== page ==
You may ensure that you have a bird’s-eye view of all activities by developing an integrated application that can extract data from all the IoT-connected devices in your ecosystem.
Furthermore, on top of all the data insights, adding Artificial intelligence solutions to your IoT network may assist automate the assembly process. When one of the assembly line’s equipment fails, for example, the production supervisor is told. If equipment fails, the system creates a contingency plan and reorganizes activities automatically.
Furthermore, on top of all the data insights, adding artificial intelligence to your IoT network may assist automate the assembly process. When one of the assembly line’s equipment fails, for example, the production supervisor is told. If equipment fails, the system creates a contingency plan and reorganizes activities automatically. Manufacturers may now use predictive maintenance to eliminate equipment breakdowns thanks to Artificial intelligence solutions.
Asset usage data may be put into machine learning models to anticipate future component breakdowns in predictive maintenance. This method will prevent the problem from occurring, resulting in a mostly unbroken production process. Because it focuses on optimizing asset life, predictive maintenance outperforms reactive and preventive maintenance and utilization. Furthermore, the equipment or components are only maintained when they are likely to break, ensuring that no money is wasted on perfectly functional parts.
Manufacturing organizations can utilize digital twin technology to produce a virtual image of their production facility, goods, or machine components that duplicate their physical properties. The digital twin can reflect real-time information about the actual environment by utilizing cameras, sensors, and other data collecting systems. To put it another way, a digital twin can generate a live model of the factory plant.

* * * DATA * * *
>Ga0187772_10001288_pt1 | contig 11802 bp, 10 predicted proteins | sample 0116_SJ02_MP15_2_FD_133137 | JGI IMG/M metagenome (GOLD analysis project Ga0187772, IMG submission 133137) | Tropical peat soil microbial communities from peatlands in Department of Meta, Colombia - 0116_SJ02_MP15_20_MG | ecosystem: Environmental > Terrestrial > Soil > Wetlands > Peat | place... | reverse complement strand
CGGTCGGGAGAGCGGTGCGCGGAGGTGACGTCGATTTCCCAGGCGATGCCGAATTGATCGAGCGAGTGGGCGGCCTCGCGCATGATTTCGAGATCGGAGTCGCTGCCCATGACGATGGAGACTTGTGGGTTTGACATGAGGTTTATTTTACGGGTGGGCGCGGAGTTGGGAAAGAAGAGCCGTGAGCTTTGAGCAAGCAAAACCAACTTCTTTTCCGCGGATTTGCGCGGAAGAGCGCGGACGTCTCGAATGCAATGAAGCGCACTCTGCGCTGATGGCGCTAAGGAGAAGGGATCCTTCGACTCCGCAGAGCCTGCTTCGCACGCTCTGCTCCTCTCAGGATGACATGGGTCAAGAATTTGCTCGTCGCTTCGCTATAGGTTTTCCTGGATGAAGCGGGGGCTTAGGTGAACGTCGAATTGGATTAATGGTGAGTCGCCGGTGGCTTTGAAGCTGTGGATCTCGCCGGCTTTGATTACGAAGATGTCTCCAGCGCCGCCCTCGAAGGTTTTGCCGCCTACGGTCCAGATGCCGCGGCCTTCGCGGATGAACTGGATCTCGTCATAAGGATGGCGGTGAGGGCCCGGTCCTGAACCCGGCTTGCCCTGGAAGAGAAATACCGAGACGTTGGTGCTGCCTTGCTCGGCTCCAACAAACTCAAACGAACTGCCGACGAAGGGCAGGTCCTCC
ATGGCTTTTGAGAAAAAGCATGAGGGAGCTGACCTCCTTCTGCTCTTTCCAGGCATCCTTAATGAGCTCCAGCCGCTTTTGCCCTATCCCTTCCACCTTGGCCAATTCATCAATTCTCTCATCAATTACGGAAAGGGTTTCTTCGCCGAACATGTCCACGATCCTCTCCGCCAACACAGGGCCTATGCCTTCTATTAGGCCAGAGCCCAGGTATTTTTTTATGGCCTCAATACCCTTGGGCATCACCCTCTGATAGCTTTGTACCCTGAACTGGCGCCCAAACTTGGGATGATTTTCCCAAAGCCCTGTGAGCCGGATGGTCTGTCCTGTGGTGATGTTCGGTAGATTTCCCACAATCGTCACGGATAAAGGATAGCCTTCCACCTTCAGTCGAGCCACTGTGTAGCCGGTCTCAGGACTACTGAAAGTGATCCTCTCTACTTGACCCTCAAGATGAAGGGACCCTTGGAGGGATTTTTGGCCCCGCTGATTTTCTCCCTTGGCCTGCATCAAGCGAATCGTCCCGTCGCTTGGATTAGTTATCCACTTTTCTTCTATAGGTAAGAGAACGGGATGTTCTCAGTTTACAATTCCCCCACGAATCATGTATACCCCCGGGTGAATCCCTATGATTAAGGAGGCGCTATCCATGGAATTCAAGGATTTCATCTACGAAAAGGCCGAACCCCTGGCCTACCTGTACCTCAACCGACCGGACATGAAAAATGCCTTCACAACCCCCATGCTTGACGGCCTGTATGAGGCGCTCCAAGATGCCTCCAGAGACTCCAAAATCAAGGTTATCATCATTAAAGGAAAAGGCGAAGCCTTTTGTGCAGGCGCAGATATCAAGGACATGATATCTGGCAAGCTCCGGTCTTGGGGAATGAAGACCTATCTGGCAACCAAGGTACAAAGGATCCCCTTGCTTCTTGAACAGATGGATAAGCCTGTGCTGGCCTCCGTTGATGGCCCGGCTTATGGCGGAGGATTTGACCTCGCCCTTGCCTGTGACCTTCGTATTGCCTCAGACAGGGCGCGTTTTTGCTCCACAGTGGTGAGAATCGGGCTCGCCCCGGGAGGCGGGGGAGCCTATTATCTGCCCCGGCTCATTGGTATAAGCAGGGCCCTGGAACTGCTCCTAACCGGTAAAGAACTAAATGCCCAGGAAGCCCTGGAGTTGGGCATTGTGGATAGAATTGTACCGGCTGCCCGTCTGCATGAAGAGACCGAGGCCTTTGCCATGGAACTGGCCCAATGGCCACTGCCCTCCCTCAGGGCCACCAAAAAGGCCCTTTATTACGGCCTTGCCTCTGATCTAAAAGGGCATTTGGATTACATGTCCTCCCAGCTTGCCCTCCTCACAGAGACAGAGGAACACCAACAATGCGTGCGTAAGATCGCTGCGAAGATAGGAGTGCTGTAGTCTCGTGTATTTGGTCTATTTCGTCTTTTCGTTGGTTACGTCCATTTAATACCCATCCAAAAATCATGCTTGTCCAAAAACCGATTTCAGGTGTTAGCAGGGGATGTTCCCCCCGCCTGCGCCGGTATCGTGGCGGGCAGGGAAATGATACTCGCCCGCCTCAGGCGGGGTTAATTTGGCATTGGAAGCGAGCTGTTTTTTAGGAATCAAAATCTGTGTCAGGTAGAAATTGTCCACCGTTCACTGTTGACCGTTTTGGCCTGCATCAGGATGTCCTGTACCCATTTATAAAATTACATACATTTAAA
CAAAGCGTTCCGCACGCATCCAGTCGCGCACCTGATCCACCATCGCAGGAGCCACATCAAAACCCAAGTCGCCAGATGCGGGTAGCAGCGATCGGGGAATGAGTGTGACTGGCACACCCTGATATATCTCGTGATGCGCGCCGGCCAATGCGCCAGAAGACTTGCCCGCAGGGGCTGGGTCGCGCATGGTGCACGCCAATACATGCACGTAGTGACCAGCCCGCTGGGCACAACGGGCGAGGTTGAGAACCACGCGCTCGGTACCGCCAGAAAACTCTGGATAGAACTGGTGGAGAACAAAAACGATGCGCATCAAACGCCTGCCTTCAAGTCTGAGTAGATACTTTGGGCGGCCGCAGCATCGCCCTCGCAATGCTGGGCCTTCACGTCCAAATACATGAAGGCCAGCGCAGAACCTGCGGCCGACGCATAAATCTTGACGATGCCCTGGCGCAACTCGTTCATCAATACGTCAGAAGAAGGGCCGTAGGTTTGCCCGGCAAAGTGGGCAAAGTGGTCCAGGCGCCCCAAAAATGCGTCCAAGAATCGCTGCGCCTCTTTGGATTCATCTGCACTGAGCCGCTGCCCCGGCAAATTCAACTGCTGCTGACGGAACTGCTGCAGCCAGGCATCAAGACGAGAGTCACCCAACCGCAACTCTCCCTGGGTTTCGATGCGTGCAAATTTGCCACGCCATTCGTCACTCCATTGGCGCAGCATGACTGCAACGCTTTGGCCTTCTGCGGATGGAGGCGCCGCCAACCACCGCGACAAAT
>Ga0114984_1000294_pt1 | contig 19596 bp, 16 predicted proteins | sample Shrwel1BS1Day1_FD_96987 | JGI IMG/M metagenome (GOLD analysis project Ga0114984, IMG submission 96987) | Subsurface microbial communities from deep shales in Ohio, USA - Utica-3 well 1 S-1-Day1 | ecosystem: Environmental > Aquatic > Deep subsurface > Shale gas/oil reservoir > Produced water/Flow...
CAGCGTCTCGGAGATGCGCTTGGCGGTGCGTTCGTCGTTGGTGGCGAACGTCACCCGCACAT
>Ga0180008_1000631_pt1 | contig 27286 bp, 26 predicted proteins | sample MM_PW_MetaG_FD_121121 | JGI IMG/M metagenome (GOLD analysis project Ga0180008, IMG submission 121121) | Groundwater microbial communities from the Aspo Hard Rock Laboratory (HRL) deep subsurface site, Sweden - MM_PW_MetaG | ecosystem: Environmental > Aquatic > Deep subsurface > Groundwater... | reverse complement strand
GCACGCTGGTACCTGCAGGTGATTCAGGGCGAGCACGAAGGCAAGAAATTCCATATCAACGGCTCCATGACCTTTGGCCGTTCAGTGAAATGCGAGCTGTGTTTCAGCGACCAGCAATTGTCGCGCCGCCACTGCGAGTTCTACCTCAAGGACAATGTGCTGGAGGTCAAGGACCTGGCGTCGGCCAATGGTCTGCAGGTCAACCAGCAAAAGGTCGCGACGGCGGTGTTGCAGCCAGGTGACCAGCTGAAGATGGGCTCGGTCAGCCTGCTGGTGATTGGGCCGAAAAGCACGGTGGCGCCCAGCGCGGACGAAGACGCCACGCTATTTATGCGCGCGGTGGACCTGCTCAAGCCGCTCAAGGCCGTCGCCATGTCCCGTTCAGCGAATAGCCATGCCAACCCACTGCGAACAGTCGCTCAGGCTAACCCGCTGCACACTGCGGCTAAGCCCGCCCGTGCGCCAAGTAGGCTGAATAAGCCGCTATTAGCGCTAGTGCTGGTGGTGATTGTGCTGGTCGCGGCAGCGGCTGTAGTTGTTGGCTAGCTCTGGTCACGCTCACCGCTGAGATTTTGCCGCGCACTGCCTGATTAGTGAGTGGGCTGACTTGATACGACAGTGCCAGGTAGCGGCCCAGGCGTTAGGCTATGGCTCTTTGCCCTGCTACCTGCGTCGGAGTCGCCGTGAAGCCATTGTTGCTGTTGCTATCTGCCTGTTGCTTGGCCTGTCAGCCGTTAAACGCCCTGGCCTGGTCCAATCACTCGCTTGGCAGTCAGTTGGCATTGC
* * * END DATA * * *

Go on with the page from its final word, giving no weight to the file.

According to Gartner, “By 2021, 50% of big industrial enterprises will deploy digital twins, leading in a 10% boost in effectiveness for such organizations.”
Combining the digital and physical worlds allows for proactive issue management by monitoring production facilities and evaluating data. Manufacturers may use digital twins to consider scenarios that might enhance asset performance and forecast machine faults, which can aid decision-making. The digital twin can help firms better understand their goods by displaying their performance in a production setting and allowing workers to utilize it in real-time. This virtual-world information may then be used in the actual world to alter product design and build future goods.
Teksun has developed tailored solutions for manufacturers to automate their facilities and make their operations more effective while keeping costs down as part of our machine learning services. Get in contact with us if your company wants to progress toward smart manufacturing or Industry 4.0.